The radio audience is concerned with inflation, and rightly so. It is a big deal and it carries serious consequences with it. While most news coverages discusses the issue of inflation expectations coming unanchored there is a more practical concern happening at the consumer level: the relative costs are changing and making budget calculations more difficult.
We have not seen this type of inflation in decades and the consumer is looking for ways to manage the idea that some prices are increasing by more than others. This is a practical problem seemingly less noticed in the media coverage right now. The focus on gas prices is important and the general recognition that paychecks do not buy what they did before is correct, but shifting price markers is difficult to manage too.
So at the time this is going on, should we be celebrating record tax collections? That is a tougher call, but I lean towards a clear no if you want to complain about, or listen to constituent complaints about, inflation. If we remove the effects of inflation (making the most recent observation the base period) we find out that it is not even the record. First, let’s look at the messiness since 2010.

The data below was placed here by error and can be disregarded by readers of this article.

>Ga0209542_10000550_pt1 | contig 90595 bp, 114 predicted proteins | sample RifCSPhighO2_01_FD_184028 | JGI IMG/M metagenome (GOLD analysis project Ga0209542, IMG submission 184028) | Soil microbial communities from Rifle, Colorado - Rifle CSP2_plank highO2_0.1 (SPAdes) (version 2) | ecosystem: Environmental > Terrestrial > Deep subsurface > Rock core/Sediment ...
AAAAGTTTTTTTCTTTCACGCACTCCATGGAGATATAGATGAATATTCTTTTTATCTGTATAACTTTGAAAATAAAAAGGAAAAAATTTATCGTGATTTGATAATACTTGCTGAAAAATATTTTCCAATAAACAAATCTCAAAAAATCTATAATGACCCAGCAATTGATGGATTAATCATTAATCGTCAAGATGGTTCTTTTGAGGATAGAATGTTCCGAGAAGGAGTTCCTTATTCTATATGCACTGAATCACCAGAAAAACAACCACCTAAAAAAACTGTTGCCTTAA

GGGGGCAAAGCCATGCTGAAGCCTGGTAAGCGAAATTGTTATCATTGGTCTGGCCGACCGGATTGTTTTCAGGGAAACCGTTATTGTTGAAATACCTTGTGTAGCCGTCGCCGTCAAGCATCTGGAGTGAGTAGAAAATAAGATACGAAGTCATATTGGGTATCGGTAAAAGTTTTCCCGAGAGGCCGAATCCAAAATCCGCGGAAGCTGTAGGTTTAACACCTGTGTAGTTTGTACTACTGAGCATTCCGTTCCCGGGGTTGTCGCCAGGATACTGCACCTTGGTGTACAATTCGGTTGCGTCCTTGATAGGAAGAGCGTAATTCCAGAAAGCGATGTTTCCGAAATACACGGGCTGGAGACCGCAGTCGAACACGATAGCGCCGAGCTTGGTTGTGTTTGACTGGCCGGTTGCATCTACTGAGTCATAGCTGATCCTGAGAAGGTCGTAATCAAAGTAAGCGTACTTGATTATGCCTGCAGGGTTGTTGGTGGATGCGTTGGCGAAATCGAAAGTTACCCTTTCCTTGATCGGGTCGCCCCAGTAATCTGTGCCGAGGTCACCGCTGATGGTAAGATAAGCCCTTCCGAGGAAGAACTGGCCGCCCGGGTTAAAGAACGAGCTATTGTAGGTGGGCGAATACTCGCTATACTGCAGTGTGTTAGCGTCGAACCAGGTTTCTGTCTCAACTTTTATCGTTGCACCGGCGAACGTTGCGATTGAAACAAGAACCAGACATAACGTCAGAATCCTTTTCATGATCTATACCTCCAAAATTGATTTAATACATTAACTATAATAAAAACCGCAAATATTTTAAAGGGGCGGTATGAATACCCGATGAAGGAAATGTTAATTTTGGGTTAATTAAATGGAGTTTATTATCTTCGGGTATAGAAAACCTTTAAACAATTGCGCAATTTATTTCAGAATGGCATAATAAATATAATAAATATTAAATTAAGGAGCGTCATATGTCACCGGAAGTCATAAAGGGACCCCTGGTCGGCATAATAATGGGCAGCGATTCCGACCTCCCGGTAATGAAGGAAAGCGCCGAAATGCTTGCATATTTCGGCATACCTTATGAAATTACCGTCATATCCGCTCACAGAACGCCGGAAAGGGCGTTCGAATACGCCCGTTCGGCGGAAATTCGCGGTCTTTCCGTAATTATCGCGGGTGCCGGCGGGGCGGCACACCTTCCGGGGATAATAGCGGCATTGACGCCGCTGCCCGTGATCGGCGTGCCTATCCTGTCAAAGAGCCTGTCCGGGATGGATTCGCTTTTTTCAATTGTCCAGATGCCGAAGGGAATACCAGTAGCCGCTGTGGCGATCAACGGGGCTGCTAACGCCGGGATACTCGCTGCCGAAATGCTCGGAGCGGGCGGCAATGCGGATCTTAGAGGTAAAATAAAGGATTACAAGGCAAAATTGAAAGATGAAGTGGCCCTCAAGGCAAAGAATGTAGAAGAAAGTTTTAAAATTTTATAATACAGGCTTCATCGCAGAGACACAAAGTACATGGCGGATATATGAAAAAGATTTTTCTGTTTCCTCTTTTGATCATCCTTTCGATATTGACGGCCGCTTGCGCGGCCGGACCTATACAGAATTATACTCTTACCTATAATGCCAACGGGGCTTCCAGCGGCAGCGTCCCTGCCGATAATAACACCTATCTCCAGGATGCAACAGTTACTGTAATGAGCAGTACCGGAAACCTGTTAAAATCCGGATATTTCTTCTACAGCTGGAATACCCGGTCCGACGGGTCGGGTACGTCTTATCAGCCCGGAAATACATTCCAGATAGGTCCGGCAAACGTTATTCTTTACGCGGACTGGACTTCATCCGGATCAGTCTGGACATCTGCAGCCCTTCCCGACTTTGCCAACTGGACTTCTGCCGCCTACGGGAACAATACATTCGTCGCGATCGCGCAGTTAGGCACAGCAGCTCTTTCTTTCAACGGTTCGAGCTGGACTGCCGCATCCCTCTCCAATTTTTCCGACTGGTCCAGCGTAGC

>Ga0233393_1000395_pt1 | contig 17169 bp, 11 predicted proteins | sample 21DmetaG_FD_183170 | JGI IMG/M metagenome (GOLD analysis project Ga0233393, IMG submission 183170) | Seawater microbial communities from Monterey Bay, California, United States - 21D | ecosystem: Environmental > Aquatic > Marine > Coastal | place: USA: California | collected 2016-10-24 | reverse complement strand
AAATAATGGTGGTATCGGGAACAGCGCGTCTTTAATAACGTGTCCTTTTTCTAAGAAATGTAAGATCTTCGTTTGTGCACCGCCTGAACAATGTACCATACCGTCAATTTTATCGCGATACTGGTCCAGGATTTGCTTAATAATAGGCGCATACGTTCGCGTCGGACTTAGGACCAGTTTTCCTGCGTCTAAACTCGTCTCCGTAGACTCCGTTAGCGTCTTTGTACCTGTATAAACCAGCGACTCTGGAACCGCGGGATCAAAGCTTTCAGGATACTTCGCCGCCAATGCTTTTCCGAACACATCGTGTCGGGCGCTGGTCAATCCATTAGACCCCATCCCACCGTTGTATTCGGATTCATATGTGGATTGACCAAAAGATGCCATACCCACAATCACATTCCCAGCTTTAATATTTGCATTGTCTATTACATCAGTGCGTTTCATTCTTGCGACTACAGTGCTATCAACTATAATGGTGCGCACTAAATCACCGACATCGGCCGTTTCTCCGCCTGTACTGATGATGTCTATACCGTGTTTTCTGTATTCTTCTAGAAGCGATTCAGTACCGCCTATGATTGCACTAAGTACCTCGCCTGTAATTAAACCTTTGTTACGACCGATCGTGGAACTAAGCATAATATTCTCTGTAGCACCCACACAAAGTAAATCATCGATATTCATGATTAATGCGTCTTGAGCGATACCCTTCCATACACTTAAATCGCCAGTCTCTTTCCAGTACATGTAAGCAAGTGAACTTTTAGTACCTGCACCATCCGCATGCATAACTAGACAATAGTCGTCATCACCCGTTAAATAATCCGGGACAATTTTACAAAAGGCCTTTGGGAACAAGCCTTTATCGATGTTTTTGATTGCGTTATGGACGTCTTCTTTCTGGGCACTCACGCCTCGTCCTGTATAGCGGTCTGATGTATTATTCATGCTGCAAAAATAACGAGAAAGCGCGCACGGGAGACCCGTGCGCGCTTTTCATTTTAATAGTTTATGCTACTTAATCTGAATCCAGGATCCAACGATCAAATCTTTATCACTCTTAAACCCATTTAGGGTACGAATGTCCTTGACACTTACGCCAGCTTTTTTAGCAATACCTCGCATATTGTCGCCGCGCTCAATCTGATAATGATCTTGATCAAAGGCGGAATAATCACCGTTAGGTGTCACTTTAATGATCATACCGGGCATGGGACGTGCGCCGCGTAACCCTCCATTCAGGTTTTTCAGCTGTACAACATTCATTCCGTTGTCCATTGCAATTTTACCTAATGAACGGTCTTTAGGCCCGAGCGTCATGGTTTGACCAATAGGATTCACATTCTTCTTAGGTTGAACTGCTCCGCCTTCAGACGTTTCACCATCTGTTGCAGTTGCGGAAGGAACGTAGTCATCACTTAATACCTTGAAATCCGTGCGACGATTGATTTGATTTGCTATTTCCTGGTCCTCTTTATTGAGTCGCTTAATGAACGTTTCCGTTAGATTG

I’ve shown these types of plots before and I think season plots can be quite effective. The two takeaways here are that there seems to be a general increase in real tax collection values in the middle of the year and that it seems like the real value does increase over time. So it is fine to say that even after controlling for inflation there is a general increase in tax collections, which can be a measure of economic health (under certain conditions), but it is not the highest.
The highest value for real Grand Forks sales tax collections comes in August 2019. This is clearer when we look at the next graph. I also include the mean value for those tax collections since 2010. With the mean line included in the graph you can clearly see that the recent values are more likely to be higher than some of the earlier values.
Inflation is a tax on individuals with cash holdings (and others too like fixed incomes). The fact is that as we move on with higher inflation it continues to push more people into a situation where they struggle to make ends meet. This includes local people which seems to be forgotten when we talk about record tax collections.